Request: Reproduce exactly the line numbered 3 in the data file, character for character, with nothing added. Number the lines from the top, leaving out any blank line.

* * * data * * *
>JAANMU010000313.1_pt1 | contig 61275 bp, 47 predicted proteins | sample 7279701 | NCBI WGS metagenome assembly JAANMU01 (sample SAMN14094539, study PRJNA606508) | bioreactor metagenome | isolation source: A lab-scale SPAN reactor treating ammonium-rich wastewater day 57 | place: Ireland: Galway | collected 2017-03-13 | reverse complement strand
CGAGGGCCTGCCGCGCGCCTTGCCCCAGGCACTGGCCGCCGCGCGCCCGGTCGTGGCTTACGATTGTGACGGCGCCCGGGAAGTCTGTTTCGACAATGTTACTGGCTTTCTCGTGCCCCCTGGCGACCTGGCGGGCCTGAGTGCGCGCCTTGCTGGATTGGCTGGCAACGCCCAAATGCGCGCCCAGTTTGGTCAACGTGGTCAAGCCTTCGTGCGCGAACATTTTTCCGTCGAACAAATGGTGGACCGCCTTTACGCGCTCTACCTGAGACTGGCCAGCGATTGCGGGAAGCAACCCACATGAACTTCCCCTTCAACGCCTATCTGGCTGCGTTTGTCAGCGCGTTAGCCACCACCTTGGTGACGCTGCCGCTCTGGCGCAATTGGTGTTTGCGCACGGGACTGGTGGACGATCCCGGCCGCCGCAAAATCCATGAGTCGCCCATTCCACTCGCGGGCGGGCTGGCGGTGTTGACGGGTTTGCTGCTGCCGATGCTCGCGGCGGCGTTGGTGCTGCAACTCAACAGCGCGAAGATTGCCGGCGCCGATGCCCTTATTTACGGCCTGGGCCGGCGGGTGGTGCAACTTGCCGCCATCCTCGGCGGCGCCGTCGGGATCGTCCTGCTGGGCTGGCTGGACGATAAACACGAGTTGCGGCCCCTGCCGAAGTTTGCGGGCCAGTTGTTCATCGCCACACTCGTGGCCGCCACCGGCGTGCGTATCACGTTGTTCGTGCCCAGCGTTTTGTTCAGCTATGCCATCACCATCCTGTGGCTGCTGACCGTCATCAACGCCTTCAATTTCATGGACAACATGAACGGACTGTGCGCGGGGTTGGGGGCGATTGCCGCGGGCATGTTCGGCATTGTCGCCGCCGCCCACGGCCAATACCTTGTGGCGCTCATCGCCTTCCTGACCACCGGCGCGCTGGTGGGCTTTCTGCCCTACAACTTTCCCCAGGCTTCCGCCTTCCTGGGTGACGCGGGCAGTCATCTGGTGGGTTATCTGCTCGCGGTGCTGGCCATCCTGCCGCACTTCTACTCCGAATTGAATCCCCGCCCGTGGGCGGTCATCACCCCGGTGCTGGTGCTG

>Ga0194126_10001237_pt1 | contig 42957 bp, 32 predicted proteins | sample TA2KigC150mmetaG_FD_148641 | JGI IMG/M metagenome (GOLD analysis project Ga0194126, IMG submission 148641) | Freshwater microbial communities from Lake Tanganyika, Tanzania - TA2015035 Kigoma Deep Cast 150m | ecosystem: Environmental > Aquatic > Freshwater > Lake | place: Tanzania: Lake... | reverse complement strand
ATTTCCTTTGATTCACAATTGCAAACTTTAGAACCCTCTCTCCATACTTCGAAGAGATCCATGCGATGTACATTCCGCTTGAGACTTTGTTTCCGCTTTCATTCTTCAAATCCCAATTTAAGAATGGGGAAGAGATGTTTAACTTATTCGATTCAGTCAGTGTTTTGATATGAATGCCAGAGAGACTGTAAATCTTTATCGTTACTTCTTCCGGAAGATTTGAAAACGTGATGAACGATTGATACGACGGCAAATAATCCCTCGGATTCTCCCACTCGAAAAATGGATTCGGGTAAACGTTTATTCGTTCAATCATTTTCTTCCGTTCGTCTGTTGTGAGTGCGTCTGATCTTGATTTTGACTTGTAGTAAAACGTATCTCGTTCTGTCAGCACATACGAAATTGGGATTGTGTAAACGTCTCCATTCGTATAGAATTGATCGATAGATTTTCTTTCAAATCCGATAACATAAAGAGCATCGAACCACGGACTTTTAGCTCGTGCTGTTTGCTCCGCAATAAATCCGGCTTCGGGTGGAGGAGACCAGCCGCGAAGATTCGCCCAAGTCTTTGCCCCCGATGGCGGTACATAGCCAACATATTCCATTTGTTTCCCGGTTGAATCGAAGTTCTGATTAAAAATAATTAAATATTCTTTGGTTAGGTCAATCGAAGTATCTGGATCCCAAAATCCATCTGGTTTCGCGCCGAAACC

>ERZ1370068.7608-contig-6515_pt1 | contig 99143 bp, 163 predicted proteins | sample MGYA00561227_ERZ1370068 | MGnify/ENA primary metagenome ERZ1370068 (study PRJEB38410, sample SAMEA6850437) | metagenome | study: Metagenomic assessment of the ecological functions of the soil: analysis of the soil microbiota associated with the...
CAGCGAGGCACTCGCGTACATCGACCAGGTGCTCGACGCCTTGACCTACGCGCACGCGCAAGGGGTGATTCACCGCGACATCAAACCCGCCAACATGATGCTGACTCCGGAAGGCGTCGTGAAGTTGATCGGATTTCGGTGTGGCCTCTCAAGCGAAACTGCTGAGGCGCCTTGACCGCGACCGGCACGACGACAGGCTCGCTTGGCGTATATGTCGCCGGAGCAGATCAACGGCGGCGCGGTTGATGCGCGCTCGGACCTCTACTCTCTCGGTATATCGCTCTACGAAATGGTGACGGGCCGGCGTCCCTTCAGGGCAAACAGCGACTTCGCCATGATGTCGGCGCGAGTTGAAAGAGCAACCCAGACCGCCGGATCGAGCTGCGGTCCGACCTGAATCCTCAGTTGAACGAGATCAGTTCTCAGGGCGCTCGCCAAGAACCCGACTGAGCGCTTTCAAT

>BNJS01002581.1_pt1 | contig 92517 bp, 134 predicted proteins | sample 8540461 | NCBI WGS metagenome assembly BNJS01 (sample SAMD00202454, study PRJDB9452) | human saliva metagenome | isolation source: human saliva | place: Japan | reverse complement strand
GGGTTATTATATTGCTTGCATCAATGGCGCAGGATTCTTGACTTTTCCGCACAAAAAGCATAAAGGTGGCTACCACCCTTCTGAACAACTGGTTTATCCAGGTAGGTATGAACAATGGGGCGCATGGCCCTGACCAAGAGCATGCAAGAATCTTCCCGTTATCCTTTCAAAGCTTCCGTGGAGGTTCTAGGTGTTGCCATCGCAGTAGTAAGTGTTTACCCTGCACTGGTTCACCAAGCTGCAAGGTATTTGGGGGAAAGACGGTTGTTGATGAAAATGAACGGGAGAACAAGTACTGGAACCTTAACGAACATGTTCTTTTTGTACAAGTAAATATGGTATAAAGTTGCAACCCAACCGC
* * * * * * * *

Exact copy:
>Ga0194126_10001237_pt1 | contig 42957 bp, 32 predicted proteins | sample TA2KigC150mmetaG_FD_148641 | JGI IMG/M metagenome (GOLD analysis project Ga0194126, IMG submission 148641) | Freshwater microbial communities from Lake Tanganyika, Tanzania - TA2015035 Kigoma Deep Cast 150m | ecosystem: Environmental > Aquatic > Freshwater > Lake | place: Tanzania: Lake... | reverse complement strand